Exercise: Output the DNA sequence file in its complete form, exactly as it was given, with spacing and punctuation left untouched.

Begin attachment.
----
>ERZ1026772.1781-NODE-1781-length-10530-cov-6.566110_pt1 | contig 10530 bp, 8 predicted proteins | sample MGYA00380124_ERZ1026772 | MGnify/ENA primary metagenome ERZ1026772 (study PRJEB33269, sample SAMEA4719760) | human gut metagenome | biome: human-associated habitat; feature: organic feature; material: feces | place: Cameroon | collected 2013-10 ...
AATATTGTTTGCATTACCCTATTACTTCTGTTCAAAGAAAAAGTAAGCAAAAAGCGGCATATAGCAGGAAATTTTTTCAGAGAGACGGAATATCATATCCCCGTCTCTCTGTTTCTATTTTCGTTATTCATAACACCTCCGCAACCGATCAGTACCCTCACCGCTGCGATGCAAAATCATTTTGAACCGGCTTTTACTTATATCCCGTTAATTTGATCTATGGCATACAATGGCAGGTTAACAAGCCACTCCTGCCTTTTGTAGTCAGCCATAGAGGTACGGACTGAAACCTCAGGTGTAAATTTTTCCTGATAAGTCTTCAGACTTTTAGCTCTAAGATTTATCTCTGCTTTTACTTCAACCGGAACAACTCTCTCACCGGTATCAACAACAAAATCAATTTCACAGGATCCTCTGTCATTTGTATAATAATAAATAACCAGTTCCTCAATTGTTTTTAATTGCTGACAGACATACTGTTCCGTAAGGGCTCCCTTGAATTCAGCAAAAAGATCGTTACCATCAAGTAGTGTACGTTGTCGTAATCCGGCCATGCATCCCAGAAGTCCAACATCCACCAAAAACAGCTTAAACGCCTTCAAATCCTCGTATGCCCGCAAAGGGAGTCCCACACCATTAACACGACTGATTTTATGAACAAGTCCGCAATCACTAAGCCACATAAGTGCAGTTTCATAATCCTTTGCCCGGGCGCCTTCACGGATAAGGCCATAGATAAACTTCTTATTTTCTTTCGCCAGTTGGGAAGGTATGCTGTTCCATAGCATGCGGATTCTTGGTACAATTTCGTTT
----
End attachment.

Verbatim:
>ERZ1026772.1781-NODE-1781-length-10530-cov-6.566110_pt1 | contig 10530 bp, 8 predicted proteins | sample MGYA00380124_ERZ1026772 | MGnify/ENA primary metagenome ERZ1026772 (study PRJEB33269, sample SAMEA4719760) | human gut metagenome | biome: human-associated habitat; feature: organic feature; material: feces | place: Cameroon | collected 2013-10 ...
AATATTGTTTGCATTACCCTATTACTTCTGTTCAAAGAAAAAGTAAGCAAAAAGCGGCATATAGCAGGAAATTTTTTCAGAGAGACGGAATATCATATCCCCGTCTCTCTGTTTCTATTTTCGTTATTCATAACACCTCCGCAACCGATCAGTACCCTCACCGCTGCGATGCAAAATCATTTTGAACCGGCTTTTACTTATATCCCGTTAATTTGATCTATGGCATACAATGGCAGGTTAACAAGCCACTCCTGCCTTTTGTAGTCAGCCATAGAGGTACGGACTGAAACCTCAGGTGTAAATTTTTCCTGATAAGTCTTCAGACTTTTAGCTCTAAGATTTATCTCTGCTTTTACTTCAACCGGAACAACTCTCTCACCGGTATCAACAACAAAATCAATTTCACAGGATCCTCTGTCATTTGTATAATAATAAATAACCAGTTCCTCAATTGTTTTTAATTGCTGACAGACATACTGTTCCGTAAGGGCTCCCTTGAATTCAGCAAAAAGATCGTTACCATCAAGTAGTGTACGTTGTCGTAATCCGGCCATGCATCCCAGAAGTCCAACATCCACCAAAAACAGCTTAAACGCCTTCAAATCCTCGTATGCCCGCAAAGGGAGTCCCACACCATTAACACGACTGATTTTATGAACAAGTCCGCAATCACTAAGCCACATAAGTGCAGTTTCATAATCCTTTGCCCGGGCGCCTTCACGGATAAGGCCATAGATAAACTTCTTATTTTCTTTCGCCAGTTGGGAAGGTATGCTGTTCCATAGCATGCGGATTCTTGGTACAATTTCGTTT